Having been predominantly a country of emigration until the 1980s, Italy has gradually transformed itself into a country of immigration. In the absence of any coherent regulatory framework, the situation was managed for years with ad hoc measures. In 1982 a ban on entry for employment purposes was introduced, leading to a trend of “irregular” entries for work, which was compensated by periodic regularisation every four years or so.
In 1986, the Foschi Law established full equal rights for foreign workers, but without simplifying conditions of entry. In 1990, the Martelli Law extended the asylum law and created legal entry channels that were strictly regulated in terms of numbers. At the same time, it introduced measures to control entry and deport irregular migrants. The 1998 Turco-Napolitano Law created a residence card to protect long-term residents, but also privileged quotas of labour migrants from countries that collaborate on repatriation. Temporary detention and assistance centres (CPTs) were then created to detain and identify undocumented migrants.
In 2002, the Bossi-Fini Law introduced the so-called “flow policy”, with stringent admission requirements. It shortened the duration of residence permits, instituted fingerprinting for all foreigners and increased the length of stay in CPTs from 30 to 60 days. At the same time, 650,000 permits were regularised, while the 2007 EU expansion facilitated the right to remain in Italy for over one million foreigners from the new EU member states.
In 2008-2009 the rules were tightened. Illegal immigration was officially recognised as a crime and the requirements for integration became stricter.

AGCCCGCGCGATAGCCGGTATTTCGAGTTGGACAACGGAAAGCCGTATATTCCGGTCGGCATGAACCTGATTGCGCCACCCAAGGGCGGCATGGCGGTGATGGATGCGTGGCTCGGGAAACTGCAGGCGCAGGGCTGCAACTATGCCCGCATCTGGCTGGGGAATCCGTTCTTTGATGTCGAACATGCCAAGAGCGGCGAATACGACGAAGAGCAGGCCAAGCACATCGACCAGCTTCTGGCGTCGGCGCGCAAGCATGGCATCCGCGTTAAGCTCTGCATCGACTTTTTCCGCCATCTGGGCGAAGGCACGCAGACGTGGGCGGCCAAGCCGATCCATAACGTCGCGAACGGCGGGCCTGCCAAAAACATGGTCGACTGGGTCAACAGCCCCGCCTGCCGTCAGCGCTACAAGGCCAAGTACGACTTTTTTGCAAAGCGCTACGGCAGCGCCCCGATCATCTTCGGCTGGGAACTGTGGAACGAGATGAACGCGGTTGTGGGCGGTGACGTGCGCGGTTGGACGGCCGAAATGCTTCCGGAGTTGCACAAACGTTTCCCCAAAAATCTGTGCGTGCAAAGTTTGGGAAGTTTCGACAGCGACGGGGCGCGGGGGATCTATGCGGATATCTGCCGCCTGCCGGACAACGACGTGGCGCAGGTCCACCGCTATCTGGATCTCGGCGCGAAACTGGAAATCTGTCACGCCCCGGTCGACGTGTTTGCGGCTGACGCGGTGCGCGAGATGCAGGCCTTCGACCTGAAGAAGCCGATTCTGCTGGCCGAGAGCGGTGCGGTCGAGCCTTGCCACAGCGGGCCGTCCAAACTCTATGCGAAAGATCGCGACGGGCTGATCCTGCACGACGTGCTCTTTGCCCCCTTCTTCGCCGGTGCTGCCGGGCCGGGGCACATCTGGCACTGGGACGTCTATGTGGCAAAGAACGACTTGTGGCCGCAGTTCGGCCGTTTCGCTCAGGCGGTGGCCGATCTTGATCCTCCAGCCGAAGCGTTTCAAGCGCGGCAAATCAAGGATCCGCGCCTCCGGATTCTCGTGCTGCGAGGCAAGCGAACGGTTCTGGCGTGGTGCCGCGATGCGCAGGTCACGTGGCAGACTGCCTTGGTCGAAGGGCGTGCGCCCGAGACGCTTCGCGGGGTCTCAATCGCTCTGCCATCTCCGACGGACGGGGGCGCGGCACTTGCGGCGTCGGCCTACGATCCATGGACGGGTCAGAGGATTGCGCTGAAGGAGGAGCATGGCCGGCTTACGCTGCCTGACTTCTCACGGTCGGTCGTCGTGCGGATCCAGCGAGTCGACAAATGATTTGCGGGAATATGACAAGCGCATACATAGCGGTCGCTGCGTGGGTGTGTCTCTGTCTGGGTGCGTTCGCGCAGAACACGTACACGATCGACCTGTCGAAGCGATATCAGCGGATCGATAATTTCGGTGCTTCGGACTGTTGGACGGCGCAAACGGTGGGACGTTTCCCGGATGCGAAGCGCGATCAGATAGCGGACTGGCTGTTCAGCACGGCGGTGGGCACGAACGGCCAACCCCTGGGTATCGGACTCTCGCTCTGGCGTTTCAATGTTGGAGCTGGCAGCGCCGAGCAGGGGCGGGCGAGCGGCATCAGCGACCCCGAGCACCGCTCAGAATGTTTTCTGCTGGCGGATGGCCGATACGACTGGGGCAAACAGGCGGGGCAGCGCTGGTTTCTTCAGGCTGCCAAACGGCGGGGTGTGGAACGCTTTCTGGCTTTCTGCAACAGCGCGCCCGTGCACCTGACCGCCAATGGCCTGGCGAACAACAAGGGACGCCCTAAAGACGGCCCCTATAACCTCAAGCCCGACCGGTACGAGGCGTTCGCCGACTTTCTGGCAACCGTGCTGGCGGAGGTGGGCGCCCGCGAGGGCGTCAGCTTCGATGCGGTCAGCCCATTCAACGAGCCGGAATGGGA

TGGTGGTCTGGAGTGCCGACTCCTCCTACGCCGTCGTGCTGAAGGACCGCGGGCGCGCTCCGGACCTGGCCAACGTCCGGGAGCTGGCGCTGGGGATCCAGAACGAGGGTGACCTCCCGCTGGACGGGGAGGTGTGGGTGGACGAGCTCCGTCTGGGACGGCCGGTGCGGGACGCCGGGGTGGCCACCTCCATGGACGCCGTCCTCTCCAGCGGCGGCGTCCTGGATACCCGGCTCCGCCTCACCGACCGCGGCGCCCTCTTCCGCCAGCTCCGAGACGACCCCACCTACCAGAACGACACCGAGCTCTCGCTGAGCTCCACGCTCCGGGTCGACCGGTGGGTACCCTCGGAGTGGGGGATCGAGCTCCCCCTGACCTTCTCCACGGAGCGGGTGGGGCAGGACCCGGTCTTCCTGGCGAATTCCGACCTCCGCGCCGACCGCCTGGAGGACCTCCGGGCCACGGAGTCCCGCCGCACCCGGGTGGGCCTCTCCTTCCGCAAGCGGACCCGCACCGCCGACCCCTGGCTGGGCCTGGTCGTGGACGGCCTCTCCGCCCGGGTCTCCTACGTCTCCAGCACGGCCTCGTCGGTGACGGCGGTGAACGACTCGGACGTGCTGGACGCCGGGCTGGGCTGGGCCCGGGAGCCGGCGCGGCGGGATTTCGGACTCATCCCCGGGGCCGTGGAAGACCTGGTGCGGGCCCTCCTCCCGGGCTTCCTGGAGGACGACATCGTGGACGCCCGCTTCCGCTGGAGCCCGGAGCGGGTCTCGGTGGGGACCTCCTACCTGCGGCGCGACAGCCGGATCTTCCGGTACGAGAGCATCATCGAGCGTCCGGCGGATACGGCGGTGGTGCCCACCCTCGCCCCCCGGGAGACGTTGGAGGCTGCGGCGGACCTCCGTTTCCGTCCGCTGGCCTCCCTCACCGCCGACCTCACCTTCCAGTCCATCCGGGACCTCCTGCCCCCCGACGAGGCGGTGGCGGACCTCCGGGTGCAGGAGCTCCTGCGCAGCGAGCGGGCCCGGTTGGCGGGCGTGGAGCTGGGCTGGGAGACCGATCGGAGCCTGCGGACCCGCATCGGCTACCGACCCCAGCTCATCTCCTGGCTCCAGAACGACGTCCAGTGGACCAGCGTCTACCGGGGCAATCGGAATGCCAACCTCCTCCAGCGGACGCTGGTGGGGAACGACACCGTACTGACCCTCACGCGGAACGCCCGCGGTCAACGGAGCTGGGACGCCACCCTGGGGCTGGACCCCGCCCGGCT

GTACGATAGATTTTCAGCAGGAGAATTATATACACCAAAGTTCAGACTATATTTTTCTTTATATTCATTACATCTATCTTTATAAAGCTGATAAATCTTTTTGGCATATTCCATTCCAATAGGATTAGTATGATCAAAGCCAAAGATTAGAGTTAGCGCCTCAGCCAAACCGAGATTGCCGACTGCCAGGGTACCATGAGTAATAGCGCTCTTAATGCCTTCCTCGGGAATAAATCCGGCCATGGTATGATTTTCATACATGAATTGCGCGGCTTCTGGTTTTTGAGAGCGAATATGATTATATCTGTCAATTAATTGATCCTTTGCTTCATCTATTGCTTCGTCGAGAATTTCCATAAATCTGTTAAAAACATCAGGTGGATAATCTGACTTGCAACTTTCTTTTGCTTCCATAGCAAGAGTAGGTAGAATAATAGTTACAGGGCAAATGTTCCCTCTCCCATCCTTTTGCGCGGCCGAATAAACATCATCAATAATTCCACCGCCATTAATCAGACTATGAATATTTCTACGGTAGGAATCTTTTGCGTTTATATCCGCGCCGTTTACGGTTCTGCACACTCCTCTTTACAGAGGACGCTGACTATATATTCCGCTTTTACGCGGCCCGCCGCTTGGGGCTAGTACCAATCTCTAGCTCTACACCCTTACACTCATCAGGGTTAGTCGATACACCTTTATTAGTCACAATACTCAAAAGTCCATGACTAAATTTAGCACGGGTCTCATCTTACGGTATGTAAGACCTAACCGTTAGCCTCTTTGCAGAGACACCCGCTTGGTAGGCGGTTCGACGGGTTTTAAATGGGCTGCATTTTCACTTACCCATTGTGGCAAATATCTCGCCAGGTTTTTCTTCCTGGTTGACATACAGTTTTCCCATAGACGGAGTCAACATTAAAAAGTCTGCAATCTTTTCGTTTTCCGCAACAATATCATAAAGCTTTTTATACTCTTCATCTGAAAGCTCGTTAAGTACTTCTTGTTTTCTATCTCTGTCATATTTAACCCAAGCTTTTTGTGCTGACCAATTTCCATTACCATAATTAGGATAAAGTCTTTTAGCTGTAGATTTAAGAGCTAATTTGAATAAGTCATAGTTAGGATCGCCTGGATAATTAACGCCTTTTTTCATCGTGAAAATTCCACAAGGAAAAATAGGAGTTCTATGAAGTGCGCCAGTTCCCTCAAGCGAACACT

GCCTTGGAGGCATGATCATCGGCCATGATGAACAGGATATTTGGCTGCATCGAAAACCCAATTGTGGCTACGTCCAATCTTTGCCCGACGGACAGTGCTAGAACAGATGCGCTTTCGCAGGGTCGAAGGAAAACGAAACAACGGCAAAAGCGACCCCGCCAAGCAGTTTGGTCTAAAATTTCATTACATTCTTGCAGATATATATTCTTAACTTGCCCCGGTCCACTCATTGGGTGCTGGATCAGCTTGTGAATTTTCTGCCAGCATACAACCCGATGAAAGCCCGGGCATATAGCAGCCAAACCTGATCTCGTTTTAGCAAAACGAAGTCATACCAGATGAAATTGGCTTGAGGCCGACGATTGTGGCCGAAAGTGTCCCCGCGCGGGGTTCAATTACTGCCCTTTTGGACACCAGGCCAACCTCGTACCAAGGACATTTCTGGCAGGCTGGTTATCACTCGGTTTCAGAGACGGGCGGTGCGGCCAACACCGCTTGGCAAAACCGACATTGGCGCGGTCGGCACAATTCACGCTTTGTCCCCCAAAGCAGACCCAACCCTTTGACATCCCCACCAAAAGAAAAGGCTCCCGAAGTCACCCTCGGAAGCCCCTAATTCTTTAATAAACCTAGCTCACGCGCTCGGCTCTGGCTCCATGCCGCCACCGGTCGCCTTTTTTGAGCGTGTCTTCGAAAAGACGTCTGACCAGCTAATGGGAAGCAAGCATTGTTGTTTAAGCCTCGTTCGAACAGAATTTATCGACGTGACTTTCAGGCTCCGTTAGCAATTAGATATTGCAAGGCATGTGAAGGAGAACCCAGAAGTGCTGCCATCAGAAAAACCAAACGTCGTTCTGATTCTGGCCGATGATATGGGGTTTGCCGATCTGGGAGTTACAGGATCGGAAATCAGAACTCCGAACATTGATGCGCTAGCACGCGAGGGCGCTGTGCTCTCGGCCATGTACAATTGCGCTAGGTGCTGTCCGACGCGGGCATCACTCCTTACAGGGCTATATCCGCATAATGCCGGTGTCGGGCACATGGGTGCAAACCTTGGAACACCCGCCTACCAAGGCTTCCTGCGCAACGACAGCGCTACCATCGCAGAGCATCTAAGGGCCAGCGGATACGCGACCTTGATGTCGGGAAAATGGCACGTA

In 2017, the government used the Minniti-Orlando Law to expand the capacity of immigration detention centres in order to increase the rate of deportations. The same government also signed a new memorandum of understanding on cooperation with Libya to curb the flow of migrants to Europe.
Key developments of recent years
With the introduction of the “hotspot approach” in 2015, originally intended to promote voluntary redistribution between EU countries, Italy’s “selection” system upon arrival was reconfigured. Selections were now made on the basis of country of origin, and with the marked distinction between “potential asylum seekers” and unwanted “economic migrants”.
The Salvini Decrees on immigration and security closed ports to NGOs that carried out sea rescue missions, and allocated funds for undercover police operations to combat the facilitation of illegal immigration. Humanitarian protection was eliminated, affecting the majority of beneficiaries of international protection. A further consequence was that asylum seekers were then no longer able to register, drastically affecting both their ability to access to public services and their residency requirements. A 2020 Constitutional Court ruling later abolished this measure.
With the onset of the Covid-19 pandemic, “quarantine ships” were created to isolate migrants before their entry into Italy. This measure inevitably evoked memories of the “floating hotspots” envisaged in 2016 by the then Interior Minister Alfano. A temporary decree on 19th May 2020 used emergency measures to house asylum seekers in accommodation centres normally reserved for those with subsidiary protection status and unaccompanied minors.
Progressive campaigns and their achievements
The Federation of Evangelical Churches and the Mediterranean Hope project have been the concept of “humanitarian corridors”, designed to serve vulnerable population groups.
2015 also saw the signing of the Charter of Palermo, which aims at “addressing the regulation of migratory flows in a completely new way, for example by proposing the abolition of residence permits, in favour of adopting a radical understanding of citizenship adoption as a tool for inclusion and participation in public life.” The Palermo process underpins the Palermo Charter Process Platform Process, which brings together actors and activists involved in sea rescue from all over Europe.